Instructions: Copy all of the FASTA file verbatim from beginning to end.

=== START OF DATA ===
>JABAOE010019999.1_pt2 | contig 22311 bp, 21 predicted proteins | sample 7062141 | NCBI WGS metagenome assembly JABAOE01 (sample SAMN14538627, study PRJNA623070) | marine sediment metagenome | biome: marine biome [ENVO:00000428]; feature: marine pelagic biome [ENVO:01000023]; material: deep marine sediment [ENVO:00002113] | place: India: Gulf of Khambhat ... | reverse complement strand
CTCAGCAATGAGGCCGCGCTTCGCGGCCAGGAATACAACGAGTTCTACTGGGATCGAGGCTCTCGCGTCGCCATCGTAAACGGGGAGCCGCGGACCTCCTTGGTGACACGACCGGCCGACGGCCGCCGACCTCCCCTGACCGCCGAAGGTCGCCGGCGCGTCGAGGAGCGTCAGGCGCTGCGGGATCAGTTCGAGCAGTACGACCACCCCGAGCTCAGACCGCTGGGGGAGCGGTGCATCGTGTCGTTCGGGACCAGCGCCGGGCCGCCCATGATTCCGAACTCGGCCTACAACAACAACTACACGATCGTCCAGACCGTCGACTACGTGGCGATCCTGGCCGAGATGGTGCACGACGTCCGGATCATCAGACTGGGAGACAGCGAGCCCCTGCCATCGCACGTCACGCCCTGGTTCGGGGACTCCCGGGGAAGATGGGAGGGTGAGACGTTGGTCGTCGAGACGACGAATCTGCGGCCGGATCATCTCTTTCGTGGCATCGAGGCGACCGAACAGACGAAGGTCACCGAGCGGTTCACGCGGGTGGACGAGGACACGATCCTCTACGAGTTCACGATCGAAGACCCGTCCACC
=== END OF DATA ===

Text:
>JABAOE010019999.1_pt2 | contig 22311 bp, 21 predicted proteins | sample 7062141 | NCBI WGS metagenome assembly JABAOE01 (sample SAMN14538627, study PRJNA623070) | marine sediment metagenome | biome: marine biome [ENVO:00000428]; feature: marine pelagic biome [ENVO:01000023]; material: deep marine sediment [ENVO:00002113] | place: India: Gulf of Khambhat ... | reverse complement strand
CTCAGCAATGAGGCCGCGCTTCGCGGCCAGGAATACAACGAGTTCTACTGGGATCGAGGCTCTCGCGTCGCCATCGTAAACGGGGAGCCGCGGACCTCCTTGGTGACACGACCGGCCGACGGCCGCCGACCTCCCCTGACCGCCGAAGGTCGCCGGCGCGTCGAGGAGCGTCAGGCGCTGCGGGATCAGTTCGAGCAGTACGACCACCCCGAGCTCAGACCGCTGGGGGAGCGGTGCATCGTGTCGTTCGGGACCAGCGCCGGGCCGCCCATGATTCCGAACTCGGCCTACAACAACAACTACACGATCGTCCAGACCGTCGACTACGTGGCGATCCTGGCCGAGATGGTGCACGACGTCCGGATCATCAGACTGGGAGACAGCGAGCCCCTGCCATCGCACGTCACGCCCTGGTTCGGGGACTCCCGGGGAAGATGGGAGGGTGAGACGTTGGTCGTCGAGACGACGAATCTGCGGCCGGATCATCTCTTTCGTGGCATCGAGGCGACCGAACAGACGAAGGTCACCGAGCGGTTCACGCGGGTGGACGAGGACACGATCCTCTACGAGTTCACGATCGAAGACCCGTCCACC